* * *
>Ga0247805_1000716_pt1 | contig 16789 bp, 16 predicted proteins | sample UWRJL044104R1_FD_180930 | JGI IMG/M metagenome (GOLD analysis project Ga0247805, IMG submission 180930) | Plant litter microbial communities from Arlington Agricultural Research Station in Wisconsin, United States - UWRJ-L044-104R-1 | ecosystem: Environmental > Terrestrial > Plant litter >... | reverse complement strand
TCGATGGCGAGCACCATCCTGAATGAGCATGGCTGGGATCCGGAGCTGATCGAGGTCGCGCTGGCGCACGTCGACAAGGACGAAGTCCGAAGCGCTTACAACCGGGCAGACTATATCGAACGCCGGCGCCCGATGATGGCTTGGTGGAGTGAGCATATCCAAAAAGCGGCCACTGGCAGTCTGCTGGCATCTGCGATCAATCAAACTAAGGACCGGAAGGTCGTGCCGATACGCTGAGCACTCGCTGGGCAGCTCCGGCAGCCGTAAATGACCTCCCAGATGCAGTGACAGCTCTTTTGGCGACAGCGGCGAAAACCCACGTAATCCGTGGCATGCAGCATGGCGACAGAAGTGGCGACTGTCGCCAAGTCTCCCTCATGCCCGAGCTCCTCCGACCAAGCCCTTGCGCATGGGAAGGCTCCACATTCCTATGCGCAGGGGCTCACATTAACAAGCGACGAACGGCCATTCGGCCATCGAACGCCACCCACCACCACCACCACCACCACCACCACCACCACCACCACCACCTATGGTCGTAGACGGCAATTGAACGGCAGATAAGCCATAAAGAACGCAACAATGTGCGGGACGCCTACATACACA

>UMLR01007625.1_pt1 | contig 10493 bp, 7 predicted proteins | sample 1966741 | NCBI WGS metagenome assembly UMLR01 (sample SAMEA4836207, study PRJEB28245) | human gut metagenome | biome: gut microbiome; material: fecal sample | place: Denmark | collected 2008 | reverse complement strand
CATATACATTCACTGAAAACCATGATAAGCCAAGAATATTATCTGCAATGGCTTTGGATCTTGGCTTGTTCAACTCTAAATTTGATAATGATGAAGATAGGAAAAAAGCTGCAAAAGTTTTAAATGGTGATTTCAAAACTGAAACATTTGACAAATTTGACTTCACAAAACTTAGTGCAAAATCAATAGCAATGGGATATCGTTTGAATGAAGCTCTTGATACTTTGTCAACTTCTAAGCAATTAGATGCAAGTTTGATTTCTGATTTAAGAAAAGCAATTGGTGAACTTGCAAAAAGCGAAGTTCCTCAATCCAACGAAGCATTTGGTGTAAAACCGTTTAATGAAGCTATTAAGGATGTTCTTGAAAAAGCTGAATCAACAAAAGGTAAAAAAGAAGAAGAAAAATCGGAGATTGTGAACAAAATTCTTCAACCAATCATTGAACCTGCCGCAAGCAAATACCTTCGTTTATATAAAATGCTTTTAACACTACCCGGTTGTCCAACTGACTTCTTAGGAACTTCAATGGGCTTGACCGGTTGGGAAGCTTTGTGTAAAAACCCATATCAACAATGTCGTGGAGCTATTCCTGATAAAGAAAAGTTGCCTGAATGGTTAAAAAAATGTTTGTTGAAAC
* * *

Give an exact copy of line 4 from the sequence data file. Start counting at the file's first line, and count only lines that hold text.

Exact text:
CATATACATTCACTGAAAACCATGATAAGCCAAGAATATTATCTGCAATGGCTTTGGATCTTGGCTTGTTCAACTCTAAATTTGATAATGATGAAGATAGGAAAAAAGCTGCAAAAGTTTTAAATGGTGATTTCAAAACTGAAACATTTGACAAATTTGACTTCACAAAACTTAGTGCAAAATCAATAGCAATGGGATATCGTTTGAATGAAGCTCTTGATACTTTGTCAACTTCTAAGCAATTAGATGCAAGTTTGATTTCTGATTTAAGAAAAGCAATTGGTGAACTTGCAAAAAGCGAAGTTCCTCAATCCAACGAAGCATTTGGTGTAAAACCGTTTAATGAAGCTATTAAGGATGTTCTTGAAAAAGCTGAATCAACAAAAGGTAAAAAAGAAGAAGAAAAATCGGAGATTGTGAACAAAATTCTTCAACCAATCATTGAACCTGCCGCAAGCAAATACCTTCGTTTATATAAAATGCTTTTAACACTACCCGGTTGTCCAACTGACTTCTTAGGAACTTCAATGGGCTTGACCGGTTGGGAAGCTTTGTGTAAAAACCCATATCAACAATGTCGTGGAGCTATTCCTGATAAAGAAAAGTTGCCTGAATGGTTAAAAAAATGTTTGTTGAAAC